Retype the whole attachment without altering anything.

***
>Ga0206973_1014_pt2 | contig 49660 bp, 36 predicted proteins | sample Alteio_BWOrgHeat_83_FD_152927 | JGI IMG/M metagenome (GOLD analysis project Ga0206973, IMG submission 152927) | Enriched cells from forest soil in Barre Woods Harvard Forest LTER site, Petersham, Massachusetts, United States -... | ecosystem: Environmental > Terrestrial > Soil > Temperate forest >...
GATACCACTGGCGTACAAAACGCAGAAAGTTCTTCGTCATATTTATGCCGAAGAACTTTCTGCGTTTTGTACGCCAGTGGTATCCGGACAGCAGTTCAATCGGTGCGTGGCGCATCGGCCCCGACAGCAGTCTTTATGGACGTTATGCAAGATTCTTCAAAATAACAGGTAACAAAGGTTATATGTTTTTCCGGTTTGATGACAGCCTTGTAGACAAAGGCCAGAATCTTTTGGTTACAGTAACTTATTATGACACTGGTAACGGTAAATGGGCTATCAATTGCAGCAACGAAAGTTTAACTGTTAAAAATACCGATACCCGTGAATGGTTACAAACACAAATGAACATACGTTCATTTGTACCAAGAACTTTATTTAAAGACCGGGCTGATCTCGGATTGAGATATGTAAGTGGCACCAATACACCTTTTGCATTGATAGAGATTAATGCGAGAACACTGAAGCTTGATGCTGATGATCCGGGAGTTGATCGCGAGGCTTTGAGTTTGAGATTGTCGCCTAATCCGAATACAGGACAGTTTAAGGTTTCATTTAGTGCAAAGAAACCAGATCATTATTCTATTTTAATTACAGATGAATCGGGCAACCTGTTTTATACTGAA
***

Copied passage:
>Ga0206973_1014_pt2 | contig 49660 bp, 36 predicted proteins | sample Alteio_BWOrgHeat_83_FD_152927 | JGI IMG/M metagenome (GOLD analysis project Ga0206973, IMG submission 152927) | Enriched cells from forest soil in Barre Woods Harvard Forest LTER site, Petersham, Massachusetts, United States -... | ecosystem: Environmental > Terrestrial > Soil > Temperate forest >...
GATACCACTGGCGTACAAAACGCAGAAAGTTCTTCGTCATATTTATGCCGAAGAACTTTCTGCGTTTTGTACGCCAGTGGTATCCGGACAGCAGTTCAATCGGTGCGTGGCGCATCGGCCCCGACAGCAGTCTTTATGGACGTTATGCAAGATTCTTCAAAATAACAGGTAACAAAGGTTATATGTTTTTCCGGTTTGATGACAGCCTTGTAGACAAAGGCCAGAATCTTTTGGTTACAGTAACTTATTATGACACTGGTAACGGTAAATGGGCTATCAATTGCAGCAACGAAAGTTTAACTGTTAAAAATACCGATACCCGTGAATGGTTACAAACACAAATGAACATACGTTCATTTGTACCAAGAACTTTATTTAAAGACCGGGCTGATCTCGGATTGAGATATGTAAGTGGCACCAATACACCTTTTGCATTGATAGAGATTAATGCGAGAACACTGAAGCTTGATGCTGATGATCCGGGAGTTGATCGCGAGGCTTTGAGTTTGAGATTGTCGCCTAATCCGAATACAGGACAGTTTAAGGTTTCATTTAGTGCAAAGAAACCAGATCATTATTCTATTTTAATTACAGATGAATCGGGCAACCTGTTTTATACTGAA